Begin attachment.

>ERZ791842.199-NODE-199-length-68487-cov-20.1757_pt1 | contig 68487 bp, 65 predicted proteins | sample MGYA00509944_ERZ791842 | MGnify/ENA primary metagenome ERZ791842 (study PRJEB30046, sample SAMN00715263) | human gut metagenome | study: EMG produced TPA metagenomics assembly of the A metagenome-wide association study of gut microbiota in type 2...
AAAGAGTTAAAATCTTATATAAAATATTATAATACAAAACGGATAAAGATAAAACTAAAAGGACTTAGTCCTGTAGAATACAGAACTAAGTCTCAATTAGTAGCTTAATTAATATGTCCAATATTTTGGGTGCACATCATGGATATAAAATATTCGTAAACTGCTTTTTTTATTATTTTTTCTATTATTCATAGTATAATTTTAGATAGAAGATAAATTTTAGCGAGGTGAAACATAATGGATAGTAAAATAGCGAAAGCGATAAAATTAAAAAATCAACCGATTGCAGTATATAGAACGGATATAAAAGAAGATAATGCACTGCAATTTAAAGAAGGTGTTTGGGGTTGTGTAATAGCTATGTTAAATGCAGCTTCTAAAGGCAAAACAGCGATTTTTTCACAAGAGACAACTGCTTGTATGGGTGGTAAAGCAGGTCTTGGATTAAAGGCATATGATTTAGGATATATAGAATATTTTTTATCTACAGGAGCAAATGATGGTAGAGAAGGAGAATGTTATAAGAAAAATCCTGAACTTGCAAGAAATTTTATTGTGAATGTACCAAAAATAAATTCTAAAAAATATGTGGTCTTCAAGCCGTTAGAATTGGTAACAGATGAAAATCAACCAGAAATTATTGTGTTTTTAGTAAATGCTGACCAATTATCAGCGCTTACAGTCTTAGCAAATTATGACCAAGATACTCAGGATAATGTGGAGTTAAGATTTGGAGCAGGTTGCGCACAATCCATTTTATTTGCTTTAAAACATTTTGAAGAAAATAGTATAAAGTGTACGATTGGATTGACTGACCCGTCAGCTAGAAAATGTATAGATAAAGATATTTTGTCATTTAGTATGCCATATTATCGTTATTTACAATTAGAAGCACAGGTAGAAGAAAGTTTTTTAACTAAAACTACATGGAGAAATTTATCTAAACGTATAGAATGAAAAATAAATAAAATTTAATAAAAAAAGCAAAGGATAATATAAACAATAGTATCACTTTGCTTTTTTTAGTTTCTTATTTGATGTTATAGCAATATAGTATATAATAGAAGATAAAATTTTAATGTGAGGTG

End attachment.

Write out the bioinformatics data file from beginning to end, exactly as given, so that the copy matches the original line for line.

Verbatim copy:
>ERZ791842.199-NODE-199-length-68487-cov-20.1757_pt1 | contig 68487 bp, 65 predicted proteins | sample MGYA00509944_ERZ791842 | MGnify/ENA primary metagenome ERZ791842 (study PRJEB30046, sample SAMN00715263) | human gut metagenome | study: EMG produced TPA metagenomics assembly of the A metagenome-wide association study of gut microbiota in type 2...
AAAGAGTTAAAATCTTATATAAAATATTATAATACAAAACGGATAAAGATAAAACTAAAAGGACTTAGTCCTGTAGAATACAGAACTAAGTCTCAATTAGTAGCTTAATTAATATGTCCAATATTTTGGGTGCACATCATGGATATAAAATATTCGTAAACTGCTTTTTTTATTATTTTTTCTATTATTCATAGTATAATTTTAGATAGAAGATAAATTTTAGCGAGGTGAAACATAATGGATAGTAAAATAGCGAAAGCGATAAAATTAAAAAATCAACCGATTGCAGTATATAGAACGGATATAAAAGAAGATAATGCACTGCAATTTAAAGAAGGTGTTTGGGGTTGTGTAATAGCTATGTTAAATGCAGCTTCTAAAGGCAAAACAGCGATTTTTTCACAAGAGACAACTGCTTGTATGGGTGGTAAAGCAGGTCTTGGATTAAAGGCATATGATTTAGGATATATAGAATATTTTTTATCTACAGGAGCAAATGATGGTAGAGAAGGAGAATGTTATAAGAAAAATCCTGAACTTGCAAGAAATTTTATTGTGAATGTACCAAAAATAAATTCTAAAAAATATGTGGTCTTCAAGCCGTTAGAATTGGTAACAGATGAAAATCAACCAGAAATTATTGTGTTTTTAGTAAATGCTGACCAATTATCAGCGCTTACAGTCTTAGCAAATTATGACCAAGATACTCAGGATAATGTGGAGTTAAGATTTGGAGCAGGTTGCGCACAATCCATTTTATTTGCTTTAAAACATTTTGAAGAAAATAGTATAAAGTGTACGATTGGATTGACTGACCCGTCAGCTAGAAAATGTATAGATAAAGATATTTTGTCATTTAGTATGCCATATTATCGTTATTTACAATTAGAAGCACAGGTAGAAGAAAGTTTTTTAACTAAAACTACATGGAGAAATTTATCTAAACGTATAGAATGAAAAATAAATAAAATTTAATAAAAAAAGCAAAGGATAATATAAACAATAGTATCACTTTGCTTTTTTTAGTTTCTTATTTGATGTTATAGCAATATAGTATATAATAGAAGATAAAATTTTAATGTGAGGTG